In the U.S., the government has approved GMOs based on studies conducted by the same corporations that created them, and profit from their sale. Unfortunately, even though polls consistently show that a significant majority of Americans want to know if the foods they purchase contain GMOs, the powerful biotech lobby has succeeded in keeping this information from the public. In the absence of mandatory labeling, the Non-GMO Project was created to give consumers the informed choice. So, when purchasing prepackaged foods, look for the Non-GMO seal.
You can also avoid GMOs by consuming organically certified produce which is required to be GMO-free, or by following and buying from the list of companies below who choose to remain GMO-free! By choosing to support companies who do not use GMOs, you are letting Monsanto know that you will NOT buy their products.
Take a note
Access to affordable clean food and fresh produce can vary depending on where you live. Here are some tips to help you be successful:
Learn what your local farms grow and produce. Talking to them will empower you with more educated and healthy choices.
There is nothing like a farmer’s market for the incredible sense of community, access to farmers and locally grown clean food.
Choose High-Quality Meats
Meat eaters, look to get your meat from grass–fed animals as much as possible. One budget-friendly idea is to have fewer, but higher quality meat-eating days.
Include Healthy Fats
Healthy Fats don’t make you fat, they’re actually good for you, and this includes some healthy high-quality saturated fats. You can get these healthy fats from fish (white tuna, salmon, anchovies, and sardines), nuts and seeds (walnuts, almonds, pecans as well as chia, flax & hemp seeds), avocados, eggs, oils (extra virgin, grass-fed butter, olive oil, virgin coconut oil), dairy products and grass-fed beef.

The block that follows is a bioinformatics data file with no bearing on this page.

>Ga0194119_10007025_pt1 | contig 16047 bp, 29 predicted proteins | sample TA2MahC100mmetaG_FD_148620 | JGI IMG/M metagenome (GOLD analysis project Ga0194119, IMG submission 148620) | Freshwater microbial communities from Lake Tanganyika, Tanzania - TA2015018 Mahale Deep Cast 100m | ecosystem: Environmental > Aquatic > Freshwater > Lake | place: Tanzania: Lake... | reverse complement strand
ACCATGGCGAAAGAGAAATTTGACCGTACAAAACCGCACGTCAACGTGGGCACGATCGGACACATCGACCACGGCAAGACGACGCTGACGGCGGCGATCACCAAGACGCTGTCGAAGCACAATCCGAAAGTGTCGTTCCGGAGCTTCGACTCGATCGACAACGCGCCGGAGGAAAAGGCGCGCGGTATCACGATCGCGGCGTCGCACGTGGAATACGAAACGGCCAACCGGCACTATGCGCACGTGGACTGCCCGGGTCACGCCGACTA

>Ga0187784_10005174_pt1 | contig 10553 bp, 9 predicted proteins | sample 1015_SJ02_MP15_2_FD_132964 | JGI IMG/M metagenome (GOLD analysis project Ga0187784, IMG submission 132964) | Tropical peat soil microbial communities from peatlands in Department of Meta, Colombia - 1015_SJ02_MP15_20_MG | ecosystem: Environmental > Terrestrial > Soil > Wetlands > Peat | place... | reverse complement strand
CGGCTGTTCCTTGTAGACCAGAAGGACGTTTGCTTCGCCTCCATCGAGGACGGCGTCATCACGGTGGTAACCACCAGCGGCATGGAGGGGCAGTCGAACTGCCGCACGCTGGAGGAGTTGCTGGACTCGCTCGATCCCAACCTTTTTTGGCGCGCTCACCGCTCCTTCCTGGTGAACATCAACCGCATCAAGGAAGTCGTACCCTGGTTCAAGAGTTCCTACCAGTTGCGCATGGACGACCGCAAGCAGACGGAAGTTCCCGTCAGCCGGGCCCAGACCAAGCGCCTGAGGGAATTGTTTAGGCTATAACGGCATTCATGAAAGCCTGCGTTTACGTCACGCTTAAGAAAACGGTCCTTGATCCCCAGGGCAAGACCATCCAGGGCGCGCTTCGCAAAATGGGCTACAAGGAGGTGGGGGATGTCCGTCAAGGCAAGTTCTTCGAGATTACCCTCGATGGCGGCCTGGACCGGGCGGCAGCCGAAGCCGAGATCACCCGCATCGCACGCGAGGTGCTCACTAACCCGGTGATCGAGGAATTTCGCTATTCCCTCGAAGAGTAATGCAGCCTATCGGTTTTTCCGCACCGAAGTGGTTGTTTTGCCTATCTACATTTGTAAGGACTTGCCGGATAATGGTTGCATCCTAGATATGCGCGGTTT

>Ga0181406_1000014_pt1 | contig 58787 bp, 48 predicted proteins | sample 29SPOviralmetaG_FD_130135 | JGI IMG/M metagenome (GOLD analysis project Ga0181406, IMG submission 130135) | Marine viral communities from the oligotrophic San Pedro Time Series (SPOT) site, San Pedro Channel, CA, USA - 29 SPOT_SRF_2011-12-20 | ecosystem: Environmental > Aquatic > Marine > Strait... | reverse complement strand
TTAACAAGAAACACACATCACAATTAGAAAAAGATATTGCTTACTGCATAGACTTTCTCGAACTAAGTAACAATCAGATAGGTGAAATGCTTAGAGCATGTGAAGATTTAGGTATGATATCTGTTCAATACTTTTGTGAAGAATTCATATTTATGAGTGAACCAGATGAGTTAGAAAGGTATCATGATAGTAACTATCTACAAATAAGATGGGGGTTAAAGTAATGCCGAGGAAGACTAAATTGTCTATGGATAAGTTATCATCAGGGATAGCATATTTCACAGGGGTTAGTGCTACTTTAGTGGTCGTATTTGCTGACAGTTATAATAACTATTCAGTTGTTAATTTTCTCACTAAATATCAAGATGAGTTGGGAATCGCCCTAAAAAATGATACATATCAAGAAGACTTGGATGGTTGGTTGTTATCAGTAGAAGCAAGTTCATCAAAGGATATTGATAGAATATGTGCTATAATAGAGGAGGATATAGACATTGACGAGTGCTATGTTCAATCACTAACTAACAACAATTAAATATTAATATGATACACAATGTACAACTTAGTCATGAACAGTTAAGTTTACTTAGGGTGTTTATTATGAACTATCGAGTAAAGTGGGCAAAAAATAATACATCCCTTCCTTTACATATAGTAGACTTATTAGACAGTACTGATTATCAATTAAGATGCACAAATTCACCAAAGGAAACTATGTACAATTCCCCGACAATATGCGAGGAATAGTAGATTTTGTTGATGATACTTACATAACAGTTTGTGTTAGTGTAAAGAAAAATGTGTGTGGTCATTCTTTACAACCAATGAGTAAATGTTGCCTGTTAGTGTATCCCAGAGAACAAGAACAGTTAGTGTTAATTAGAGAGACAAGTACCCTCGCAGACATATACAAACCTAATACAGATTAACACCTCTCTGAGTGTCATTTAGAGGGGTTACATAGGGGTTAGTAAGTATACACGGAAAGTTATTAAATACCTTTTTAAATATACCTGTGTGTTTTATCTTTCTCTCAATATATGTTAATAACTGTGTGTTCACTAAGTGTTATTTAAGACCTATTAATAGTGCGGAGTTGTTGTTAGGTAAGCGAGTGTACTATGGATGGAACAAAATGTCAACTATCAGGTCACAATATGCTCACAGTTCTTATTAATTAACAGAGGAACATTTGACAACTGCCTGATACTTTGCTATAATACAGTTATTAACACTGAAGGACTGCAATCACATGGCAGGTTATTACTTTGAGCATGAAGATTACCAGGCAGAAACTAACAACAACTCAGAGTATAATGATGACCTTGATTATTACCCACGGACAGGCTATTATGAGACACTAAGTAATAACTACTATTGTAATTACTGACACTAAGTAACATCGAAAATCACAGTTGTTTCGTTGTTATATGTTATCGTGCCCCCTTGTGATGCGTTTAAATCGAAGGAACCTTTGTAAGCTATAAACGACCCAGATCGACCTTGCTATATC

Veggies, Veggies & Veggies
Get as many vegetables as you can into your meals. Choose cruciferous, dark leafy greens, even certain potatoes. The idea is to make sure you have a variety of veggies on your plate and include as many colors of the rainbow as you can get.
Clean Eating for Beginners
• Start slow and within your budget. Don’t worry about drastic changes or being “perfect.”
• Organic foods are popular among clean eaters, but if you can’t afford them, just do the best you can. Here’s how to save money on organic food.
• Teach yourself to properly read labels. Focus on the ingredient list. Select foods with fewer ingredients—and ingredients that you recognize as real food.
• Understand that you will make mistakes. The important thing is not giving up.
• Don’t stress over minor things. Keep the bigger concepts in mind and always work to improve. It’s about choosing the healthiest choice, not depriving yourself.
• If you have something that doesn’t mean your definition of “clean,” don’t throw in the towel. Make your next meal clean. That’s the difference between a diet and a lifestyle change.
If you stick to the above guidelines most of the time, you’ll be well on your way to a clean eating lifestyle, weight loss, and optimal health. Hope you find your way of eating clean and living well!